Investing Guide - Mutual Funds
Mutual funds are an investment that allows a group of investors to pool their money and hire a portfolio manager.
If you want a comfortable retirement, you have to save for it. If you want to slap down a decent deposit on a new apartment, again, you have to start tucking money away today. Investing your spare cash isn’t easy, but whether you’re investing 100 AED or 1,000 AED, 10000 AED a month, here’s how to do it:
Even if you haven’t got much money left over after rent and dining out, saving something is better than saving nothing. Over time, it can build up into a worthwhile amount, especially if you crank up your contributions when you have more money to spare.
The long-term benefits of starting to invest early cannot be overstated, says Mr Taylor, senior wealth manager with Professional Investment Consultants.
“If you start in your 20s, that money has 30 or 40 years to grow before you hit retirement, which means it could grow into a sizeable sum. If it grows by 7 per cent a year, for example, your money will double in value every 10 years.”
Say you invest 100AED a month from age 25 into an offshore pension plan. By age 65, your contributions will be worth around 98,482 AED, assuming 6 per cent average annual growth after charges.
But if you don’t start until age 35, your 100 AED a month will turn into just 50,281 AED. “Those early payments have so much longer to benefit from the magical power of compound interest [where you earn interest on your interest],” Mr Taylor says, adding that the problem with investing a small amount such as 100 AED a month is that few offshore investment plans accept such small sums, and any growth will be eaten up by the charges.
Once you start saving larger sums, offshore investment plans become more attractive options, an independent financial adviser in Dubai. “This should give you the discipline to maintain your payments and will boost your chances of building a large capital lump sum.”
TBy making regular monthly payments, you benefit from something called “dollar cost averaging”. “Stock markets inevitably go up and down, but regularly drip-feeding money into your chosen investments will smooth volatility and reduces risk,” Mr Connor explains.
This means you actually benefit when markets fall, because your monthly payment buys more stock at the same price. “It also means you don’t have to worry about investing all your savings at the top of the market, which is a worry if you are investing a single lump sum,” Mr Connor adds. If you’re investing for at least five years, you should think about committing to an offshore contractual investment plan, Mr Connor says. “You have to decide whether you want to invest over a five, 10 or 15-year term. Make sure you can commit to your chosen term, because there are penalties if you withdraw your money early.”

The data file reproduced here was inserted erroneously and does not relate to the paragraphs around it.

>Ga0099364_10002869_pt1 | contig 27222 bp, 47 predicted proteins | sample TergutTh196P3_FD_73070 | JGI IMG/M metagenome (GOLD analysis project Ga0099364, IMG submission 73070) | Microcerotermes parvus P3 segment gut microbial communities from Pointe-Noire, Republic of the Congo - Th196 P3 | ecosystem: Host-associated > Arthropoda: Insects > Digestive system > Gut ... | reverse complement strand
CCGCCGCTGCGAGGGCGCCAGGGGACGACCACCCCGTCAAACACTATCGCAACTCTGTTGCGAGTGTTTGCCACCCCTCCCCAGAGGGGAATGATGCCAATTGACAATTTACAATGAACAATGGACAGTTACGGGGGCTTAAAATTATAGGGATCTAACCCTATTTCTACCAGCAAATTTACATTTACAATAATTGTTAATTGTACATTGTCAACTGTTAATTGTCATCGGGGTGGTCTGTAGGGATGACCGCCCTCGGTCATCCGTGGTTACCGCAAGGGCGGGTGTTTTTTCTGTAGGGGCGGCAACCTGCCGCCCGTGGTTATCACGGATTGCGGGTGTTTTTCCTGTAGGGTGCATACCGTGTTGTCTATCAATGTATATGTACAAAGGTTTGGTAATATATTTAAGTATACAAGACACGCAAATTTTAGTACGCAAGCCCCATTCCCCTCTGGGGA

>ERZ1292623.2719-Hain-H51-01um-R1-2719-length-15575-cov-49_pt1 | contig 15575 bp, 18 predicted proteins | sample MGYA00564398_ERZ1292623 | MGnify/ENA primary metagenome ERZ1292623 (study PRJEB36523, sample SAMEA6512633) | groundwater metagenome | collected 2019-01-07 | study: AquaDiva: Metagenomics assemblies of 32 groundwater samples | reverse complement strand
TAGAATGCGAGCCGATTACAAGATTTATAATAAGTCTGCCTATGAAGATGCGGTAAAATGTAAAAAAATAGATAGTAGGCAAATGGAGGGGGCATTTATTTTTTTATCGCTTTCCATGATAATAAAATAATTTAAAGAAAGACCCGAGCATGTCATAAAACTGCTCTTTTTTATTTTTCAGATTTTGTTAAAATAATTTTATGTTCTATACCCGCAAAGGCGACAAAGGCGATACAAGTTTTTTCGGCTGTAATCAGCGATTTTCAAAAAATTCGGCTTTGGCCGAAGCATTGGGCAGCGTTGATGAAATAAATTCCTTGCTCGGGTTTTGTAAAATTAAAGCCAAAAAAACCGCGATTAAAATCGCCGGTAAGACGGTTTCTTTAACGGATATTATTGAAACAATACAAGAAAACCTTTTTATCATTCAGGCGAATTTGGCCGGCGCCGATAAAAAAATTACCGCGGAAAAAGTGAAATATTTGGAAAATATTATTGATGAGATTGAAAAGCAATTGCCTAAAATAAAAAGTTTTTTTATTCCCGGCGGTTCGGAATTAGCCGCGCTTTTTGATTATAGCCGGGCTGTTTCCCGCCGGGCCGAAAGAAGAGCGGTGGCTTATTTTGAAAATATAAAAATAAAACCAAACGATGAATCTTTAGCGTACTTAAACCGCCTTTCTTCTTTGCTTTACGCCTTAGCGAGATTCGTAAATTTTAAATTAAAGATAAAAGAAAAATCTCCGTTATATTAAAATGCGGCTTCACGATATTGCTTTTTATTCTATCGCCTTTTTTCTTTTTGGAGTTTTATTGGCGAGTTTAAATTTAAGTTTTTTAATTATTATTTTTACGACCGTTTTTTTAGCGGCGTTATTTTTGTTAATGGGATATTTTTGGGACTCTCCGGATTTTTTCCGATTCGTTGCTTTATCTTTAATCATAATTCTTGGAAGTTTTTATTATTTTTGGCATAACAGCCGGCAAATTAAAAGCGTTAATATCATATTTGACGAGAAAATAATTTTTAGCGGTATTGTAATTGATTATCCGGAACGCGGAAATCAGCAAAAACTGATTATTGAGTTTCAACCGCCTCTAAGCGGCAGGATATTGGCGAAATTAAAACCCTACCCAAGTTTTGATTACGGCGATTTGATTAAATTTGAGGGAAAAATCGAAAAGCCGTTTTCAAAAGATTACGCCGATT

A good offshore investment account should help you build a balanced portfolio by investing in a spread of stocks and shares, mutual funds and bonds, again, helping reduce risk.
If taking advice, check the adviser’s credentials carefully. See their qualifications, find out how long they have been operating within the offshore market, and make sure they have all the correct licenses,” he adds.
Two things matter when investing money: your goal and your time horizon, says David Hughes, divisional manager at wealth advisers PIC (Middle East). “Buying a house is a goal, for example, but doing so within the next three years is a time horizon. Being financially independent at 60 is a goal, your time horizon will depend on how old you are.”
Mr Hughes says the goal is what motivates people to save, but the time horizon determines which investments you choose. “If you’re looking to build up a deposit to buy a property over the next two or three years, you should keep the money safely in the bank, to protect its value against stock market volatility.”
Rather than a current account, pick a savings account to store that deposit. UAE interest rates are still low, with the highest around 2.25 per cent, but earning some interest better than earning none. But if you’re looking to save 10000 AED a month as part of your long-term retirement plan, you need exposure to stock markets. “Stocks and shares are more volatile, but should produce markedly better returns over time.”
If you’re investing over the long term you don’t have to worry so much about short-term market setbacks, plus again, you benefit from dollar-cost averaging. Mr Hughes says most people should invest in a spread of mutual funds, rather than taking the greater risk of buying individual company shares. It makes sense to build a diverse spread of funds, covering major regions such as the US, UK, Europe and emerging markets.
If you work in the UAE and plan to retire in the US, currency risk is less of a concern. But if you plan to retire elsewhere, you must pay much closer attention, says Jahangir Aka, head of SEI Investments, Middle East. “What really matters is your home bias. If you expect to retire in Florida, you should be collecting dollars. If you are set for London, it will be sterling. If it’s Paris, you want euros.” Although your home currency should be the priority, you should create a balanced mix of global investments with exposure to a range of countries and currencies to avoid overexposure to one currency.
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